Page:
By Brendon Elliott, PGA
When approached by a parent or junior golfer interested in getting into golf, we always ask if they’ve had any previous experience in the game. Most of the time there is some frame of reference that may come from a family member or friend. Every so often we have new students who come to us with no previous influences, and at that point, we ask several questions of the parents and budding new golfer:
What Do You Know?
It’s good to see what the kids know about the game. We ask basic questions about technical aspects, how the game is played, who are some professional golfers they may know, etc. This allows us to start to put together a preliminary profile on the newcomer.
What Other Sports Do You Play?
Many kids have played other sports before getting into golf. Asking them about their experiences with other sports helps us in two ways. First, we can use this feedback to see what they enjoyed or did not enjoy about the other sports. Second, we also want to see where they excelled or had challenges with other sports. These factors also help us put together that new student profile and begin to tailor our approach to acclimating them to golf.
What Are Your Expectations?
Asking the new students what their expectations are is a critical factor in finalizing their profile and building out their personal pathway into the game. Some kids simply want to have fun learning a new sport or want to meet new friends. That social aspect, which historically has not been something that golf has provided to kids, is now a huge draw to the game. This is due in large part to programs like PGA Jr. League and Drive, Chip and Putt. Because we saw this, even in the early days of PGA Jr. League, we have tried to embrace that idea of team and the social aspects that come with it and incorporate it into everything we do at our youth golf academy. Even for the kids who want to take the game more seriously and have aspirations of playing at higher, more competitive levels, the idea of having peers who are their age and share their personal goals, is very important.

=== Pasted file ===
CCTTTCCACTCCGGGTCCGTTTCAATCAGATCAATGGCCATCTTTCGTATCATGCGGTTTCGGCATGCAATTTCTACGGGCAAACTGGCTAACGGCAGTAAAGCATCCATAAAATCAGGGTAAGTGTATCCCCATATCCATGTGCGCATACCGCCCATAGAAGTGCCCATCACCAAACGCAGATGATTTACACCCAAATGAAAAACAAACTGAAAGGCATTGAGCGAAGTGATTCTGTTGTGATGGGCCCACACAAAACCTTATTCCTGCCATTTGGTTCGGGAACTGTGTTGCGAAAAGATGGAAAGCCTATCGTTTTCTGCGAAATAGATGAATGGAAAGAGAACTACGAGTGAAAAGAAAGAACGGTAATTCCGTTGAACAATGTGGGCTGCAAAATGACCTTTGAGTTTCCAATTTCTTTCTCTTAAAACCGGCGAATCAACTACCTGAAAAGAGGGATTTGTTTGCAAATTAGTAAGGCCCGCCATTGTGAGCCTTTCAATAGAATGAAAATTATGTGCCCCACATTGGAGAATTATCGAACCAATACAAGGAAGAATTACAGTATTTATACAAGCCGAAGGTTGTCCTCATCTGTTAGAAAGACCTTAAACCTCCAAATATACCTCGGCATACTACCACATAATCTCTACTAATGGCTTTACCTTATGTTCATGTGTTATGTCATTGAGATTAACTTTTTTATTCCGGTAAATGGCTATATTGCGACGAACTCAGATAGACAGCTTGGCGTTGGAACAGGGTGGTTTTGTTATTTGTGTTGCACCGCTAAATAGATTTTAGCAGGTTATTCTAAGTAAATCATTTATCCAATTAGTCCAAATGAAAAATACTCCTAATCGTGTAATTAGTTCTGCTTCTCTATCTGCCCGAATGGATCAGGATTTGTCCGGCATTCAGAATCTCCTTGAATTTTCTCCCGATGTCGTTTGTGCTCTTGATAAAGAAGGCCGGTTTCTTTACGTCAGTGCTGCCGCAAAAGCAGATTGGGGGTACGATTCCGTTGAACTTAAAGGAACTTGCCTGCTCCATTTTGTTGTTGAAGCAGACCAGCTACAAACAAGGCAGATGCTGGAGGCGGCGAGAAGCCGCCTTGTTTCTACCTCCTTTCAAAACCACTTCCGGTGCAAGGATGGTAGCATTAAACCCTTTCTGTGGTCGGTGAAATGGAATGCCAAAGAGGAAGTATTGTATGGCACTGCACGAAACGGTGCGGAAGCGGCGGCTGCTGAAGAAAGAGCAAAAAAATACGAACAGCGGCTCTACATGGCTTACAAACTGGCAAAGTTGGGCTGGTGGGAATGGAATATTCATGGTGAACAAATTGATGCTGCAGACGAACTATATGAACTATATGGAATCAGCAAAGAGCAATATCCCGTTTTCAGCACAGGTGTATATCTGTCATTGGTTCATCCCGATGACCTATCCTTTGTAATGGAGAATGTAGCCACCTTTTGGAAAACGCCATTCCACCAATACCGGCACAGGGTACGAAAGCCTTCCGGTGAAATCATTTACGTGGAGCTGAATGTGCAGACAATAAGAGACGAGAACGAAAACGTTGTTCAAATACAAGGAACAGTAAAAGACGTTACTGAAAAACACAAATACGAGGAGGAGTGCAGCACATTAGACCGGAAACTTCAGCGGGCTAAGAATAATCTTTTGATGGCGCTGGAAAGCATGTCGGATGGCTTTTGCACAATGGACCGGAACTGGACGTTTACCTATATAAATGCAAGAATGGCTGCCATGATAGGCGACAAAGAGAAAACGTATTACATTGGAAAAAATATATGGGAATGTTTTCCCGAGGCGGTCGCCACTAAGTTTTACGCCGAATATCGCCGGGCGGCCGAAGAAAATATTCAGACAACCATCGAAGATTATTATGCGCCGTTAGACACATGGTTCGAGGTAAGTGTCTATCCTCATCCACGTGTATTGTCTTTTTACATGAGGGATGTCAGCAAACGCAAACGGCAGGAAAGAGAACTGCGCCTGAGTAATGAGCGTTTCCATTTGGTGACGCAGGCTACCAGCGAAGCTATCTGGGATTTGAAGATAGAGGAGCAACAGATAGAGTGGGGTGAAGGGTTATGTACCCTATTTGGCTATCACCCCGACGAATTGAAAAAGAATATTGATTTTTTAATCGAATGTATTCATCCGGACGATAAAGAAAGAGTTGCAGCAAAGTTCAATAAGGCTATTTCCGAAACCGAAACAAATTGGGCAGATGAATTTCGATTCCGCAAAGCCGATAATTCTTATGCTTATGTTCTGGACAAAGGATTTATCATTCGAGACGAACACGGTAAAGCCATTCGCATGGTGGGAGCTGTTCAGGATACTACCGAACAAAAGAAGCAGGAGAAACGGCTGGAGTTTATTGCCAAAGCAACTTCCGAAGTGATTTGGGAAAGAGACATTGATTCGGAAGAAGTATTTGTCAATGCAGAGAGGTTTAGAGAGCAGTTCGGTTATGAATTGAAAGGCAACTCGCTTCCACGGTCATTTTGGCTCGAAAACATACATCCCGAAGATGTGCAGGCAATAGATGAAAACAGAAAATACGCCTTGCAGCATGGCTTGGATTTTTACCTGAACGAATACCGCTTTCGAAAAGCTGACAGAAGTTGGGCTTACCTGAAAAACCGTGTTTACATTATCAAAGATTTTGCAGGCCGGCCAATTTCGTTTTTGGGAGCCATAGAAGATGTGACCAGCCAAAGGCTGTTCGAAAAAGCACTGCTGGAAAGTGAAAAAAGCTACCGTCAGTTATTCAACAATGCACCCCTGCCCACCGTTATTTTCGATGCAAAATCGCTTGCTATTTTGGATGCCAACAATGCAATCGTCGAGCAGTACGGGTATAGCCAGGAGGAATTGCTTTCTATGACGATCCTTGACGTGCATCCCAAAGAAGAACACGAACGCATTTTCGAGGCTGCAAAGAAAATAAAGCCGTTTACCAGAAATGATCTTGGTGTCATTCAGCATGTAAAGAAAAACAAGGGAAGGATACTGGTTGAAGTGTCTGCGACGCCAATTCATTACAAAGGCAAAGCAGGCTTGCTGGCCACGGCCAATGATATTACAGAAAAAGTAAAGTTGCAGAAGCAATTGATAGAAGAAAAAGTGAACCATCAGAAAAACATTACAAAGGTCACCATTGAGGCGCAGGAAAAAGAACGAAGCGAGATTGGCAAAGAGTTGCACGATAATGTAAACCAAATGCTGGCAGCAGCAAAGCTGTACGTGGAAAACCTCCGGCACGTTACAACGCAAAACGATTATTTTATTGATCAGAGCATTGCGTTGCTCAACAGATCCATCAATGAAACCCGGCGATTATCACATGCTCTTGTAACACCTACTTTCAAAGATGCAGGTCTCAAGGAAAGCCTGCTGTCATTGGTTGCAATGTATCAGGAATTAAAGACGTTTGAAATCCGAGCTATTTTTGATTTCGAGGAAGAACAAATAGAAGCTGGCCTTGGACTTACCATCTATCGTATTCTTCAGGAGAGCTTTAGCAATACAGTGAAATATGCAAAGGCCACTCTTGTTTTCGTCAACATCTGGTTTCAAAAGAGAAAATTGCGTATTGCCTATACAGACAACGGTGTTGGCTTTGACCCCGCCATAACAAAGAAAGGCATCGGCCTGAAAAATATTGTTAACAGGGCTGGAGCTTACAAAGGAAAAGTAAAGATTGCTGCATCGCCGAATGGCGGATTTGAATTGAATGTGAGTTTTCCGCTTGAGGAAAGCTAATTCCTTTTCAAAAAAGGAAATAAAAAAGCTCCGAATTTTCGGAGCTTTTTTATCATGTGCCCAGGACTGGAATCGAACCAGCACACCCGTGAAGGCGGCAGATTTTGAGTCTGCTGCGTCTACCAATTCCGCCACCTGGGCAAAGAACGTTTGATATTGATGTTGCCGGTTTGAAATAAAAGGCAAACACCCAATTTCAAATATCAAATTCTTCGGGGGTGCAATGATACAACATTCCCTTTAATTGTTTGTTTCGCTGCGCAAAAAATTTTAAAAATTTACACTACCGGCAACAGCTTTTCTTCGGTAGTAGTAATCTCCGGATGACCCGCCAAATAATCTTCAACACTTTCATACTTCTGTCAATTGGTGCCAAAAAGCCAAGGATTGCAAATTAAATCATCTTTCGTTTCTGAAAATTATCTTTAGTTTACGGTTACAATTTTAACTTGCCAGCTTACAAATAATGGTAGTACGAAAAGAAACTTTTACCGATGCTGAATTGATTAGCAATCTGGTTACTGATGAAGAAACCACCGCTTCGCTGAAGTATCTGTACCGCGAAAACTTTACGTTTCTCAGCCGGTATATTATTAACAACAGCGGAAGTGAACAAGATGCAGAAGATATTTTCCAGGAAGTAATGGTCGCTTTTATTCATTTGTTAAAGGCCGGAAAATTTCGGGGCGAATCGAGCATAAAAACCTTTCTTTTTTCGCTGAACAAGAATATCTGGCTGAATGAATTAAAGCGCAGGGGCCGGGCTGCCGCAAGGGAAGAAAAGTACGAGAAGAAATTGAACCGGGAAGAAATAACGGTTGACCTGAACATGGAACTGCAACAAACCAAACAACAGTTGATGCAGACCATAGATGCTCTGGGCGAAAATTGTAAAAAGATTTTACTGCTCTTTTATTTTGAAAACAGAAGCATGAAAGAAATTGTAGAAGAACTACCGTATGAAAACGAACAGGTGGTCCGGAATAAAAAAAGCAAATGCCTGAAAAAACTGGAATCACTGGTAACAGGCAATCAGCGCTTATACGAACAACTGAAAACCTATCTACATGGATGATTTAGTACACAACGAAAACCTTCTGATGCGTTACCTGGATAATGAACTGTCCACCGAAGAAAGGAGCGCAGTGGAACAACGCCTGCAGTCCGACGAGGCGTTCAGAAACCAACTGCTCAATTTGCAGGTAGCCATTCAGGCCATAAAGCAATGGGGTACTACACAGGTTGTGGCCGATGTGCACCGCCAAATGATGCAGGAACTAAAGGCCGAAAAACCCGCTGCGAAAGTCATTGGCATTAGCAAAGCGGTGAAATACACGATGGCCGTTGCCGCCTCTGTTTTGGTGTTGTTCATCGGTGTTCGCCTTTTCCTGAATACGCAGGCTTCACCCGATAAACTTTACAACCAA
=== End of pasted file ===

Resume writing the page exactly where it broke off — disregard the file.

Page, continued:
One of the most critical components after you’ve prepared a plan for your new junior golfer is having those lines of communication open with parents. Many times, the expectations the child has don’t match up with those of the parents. Any discrepancies must be nipped in the bud from the start. There is nothing more crucial than having a shared vision and a clear plan for the learning and enjoyment the child will experience in golf. Some of the tools we use in keeping the lines of communication open include the Ikonik Golf app and our newly-embraced use of Operation 36’s Developmental Play (League) Program.
Ikonik Golf gives us learning and sharing in one easy-to-use app. The learning modules within the app allow us to share information on almost any aspect of the game in an easy-to-understand way. The app also has a chat function that allows the students to send texts, videos and pictures, and even enables them to Facetime with you. That is one of my favorite functions, and it goes to the idea of keeping the lines of communication open between students, parents and coaches.
The on-course learning and development model that is Operation 36 is simply pure genius. In talking with Matt Reagan, one of the founders of Operation 36, he explained to me that this platform came out of failures that he and his partner, Ryan Dailey, had with their own academy, losing clients and not retaining them after what had started out as a very promising new coach/student/family relationship. The beauty of Operation 36 is getting kids (or students of any age) on the golf course immediately, a key factor in student retention.
The importance of having an onboarding process for new golfers cannot be emphasized enough. Learning who they are, what makes them tick and what they envision for their journey in golf is vital. Now, use that information to create a game plan for all of your new students.
PGA Professional, Brendon Elliott, is a multiple award-winning coach and instructor based in Central Florida. Most notably, he was named the 2017 PGA National Youth Player Development Award winner. He specializes in working with junior golfers, as well as promoting best practices for running your golf business. Elliott is the founder of the Little Linksters Association for Junior Golf Development 501c3, as well as the Little Linksters Golf Academies.